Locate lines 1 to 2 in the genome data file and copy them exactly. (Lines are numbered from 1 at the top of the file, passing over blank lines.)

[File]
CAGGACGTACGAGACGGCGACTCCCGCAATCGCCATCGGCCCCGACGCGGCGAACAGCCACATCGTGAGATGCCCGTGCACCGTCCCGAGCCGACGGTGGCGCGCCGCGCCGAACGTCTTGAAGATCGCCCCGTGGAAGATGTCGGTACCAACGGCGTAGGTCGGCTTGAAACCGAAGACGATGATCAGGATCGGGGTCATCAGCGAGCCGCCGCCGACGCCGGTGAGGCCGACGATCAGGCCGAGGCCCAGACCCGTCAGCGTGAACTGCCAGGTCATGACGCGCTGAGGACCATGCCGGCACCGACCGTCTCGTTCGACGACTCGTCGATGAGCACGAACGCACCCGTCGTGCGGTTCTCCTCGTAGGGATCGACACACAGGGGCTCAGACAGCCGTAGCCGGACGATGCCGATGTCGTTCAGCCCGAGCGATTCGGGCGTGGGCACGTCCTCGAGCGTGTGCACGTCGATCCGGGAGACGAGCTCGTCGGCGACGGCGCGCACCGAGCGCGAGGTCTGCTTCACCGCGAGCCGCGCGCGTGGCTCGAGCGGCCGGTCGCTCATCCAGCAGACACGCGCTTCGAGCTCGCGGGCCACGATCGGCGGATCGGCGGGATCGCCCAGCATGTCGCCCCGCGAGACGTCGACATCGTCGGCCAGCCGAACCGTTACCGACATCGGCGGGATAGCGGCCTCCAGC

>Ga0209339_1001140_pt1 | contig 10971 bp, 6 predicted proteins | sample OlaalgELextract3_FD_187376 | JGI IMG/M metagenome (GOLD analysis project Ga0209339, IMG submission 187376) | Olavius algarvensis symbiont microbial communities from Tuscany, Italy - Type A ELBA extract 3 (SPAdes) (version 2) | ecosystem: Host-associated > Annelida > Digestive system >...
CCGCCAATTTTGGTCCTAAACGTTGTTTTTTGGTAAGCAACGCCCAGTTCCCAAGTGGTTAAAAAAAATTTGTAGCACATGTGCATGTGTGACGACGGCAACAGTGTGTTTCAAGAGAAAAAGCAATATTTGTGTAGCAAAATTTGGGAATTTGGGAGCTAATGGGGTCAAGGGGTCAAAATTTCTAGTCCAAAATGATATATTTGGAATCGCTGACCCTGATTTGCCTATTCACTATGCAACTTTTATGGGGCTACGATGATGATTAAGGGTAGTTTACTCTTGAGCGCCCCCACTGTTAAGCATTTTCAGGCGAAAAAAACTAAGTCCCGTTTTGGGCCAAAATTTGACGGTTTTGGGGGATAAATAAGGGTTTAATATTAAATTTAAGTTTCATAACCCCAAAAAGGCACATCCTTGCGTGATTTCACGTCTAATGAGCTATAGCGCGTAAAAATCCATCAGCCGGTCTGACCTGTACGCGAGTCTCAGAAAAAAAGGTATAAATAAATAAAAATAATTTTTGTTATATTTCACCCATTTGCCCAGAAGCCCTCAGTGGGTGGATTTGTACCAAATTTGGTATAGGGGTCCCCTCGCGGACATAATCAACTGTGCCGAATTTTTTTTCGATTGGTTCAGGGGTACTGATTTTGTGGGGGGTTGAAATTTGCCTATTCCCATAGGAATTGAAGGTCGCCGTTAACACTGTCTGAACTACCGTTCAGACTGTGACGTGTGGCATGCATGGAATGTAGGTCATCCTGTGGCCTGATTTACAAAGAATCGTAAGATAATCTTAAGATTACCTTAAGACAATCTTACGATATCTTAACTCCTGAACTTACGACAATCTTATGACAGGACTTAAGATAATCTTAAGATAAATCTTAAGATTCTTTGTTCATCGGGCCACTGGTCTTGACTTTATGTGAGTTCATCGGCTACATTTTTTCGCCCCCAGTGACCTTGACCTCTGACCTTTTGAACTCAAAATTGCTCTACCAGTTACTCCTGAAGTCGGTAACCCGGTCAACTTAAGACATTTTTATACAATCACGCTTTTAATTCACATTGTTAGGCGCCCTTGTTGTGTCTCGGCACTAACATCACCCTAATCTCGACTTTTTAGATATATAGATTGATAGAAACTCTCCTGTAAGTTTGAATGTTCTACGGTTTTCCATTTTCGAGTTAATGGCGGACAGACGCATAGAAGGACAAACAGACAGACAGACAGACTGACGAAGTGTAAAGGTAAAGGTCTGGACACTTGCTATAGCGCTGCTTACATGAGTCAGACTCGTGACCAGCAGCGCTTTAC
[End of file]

CAGGACGTACGAGACGGCGACTCCCGCAATCGCCATCGGCCCCGACGCGGCGAACAGCCACATCGTGAGATGCCCGTGCACCGTCCCGAGCCGACGGTGGCGCGCCGCGCCGAACGTCTTGAAGATCGCCCCGTGGAAGATGTCGGTACCAACGGCGTAGGTCGGCTTGAAACCGAAGACGATGATCAGGATCGGGGTCATCAGCGAGCCGCCGCCGACGCCGGTGAGGCCGACGATCAGGCCGAGGCCCAGACCCGTCAGCGTGAACTGCCAGGTCATGACGCGCTGAGGACCATGCCGGCACCGACCGTCTCGTTCGACGACTCGTCGATGAGCACGAACGCACCCGTCGTGCGGTTCTCCTCGTAGGGATCGACACACAGGGGCTCAGACAGCCGTAGCCGGACGATGCCGATGTCGTTCAGCCCGAGCGATTCGGGCGTGGGCACGTCCTCGAGCGTGTGCACGTCGATCCGGGAGACGAGCTCGTCGGCGACGGCGCGCACCGAGCGCGAGGTCTGCTTCACCGCGAGCCGCGCGCGTGGCTCGAGCGGCCGGTCGCTCATCCAGCAGACACGCGCTTCGAGCTCGCGGGCCACGATCGGCGGATCGGCGGGATCGCCCAGCATGTCGCCCCGCGAGACGTCGACATCGTCGGCCAGCCGAACCGTTACCGACATCGGCGGGATAGCGGCCTCCAGC

>Ga0209339_1001140_pt1 | contig 10971 bp, 6 predicted proteins | sample OlaalgELextract3_FD_187376 | JGI IMG/M metagenome (GOLD analysis project Ga0209339, IMG submission 187376) | Olavius algarvensis symbiont microbial communities from Tuscany, Italy - Type A ELBA extract 3 (SPAdes) (version 2) | ecosystem: Host-associated > Annelida > Digestive system >...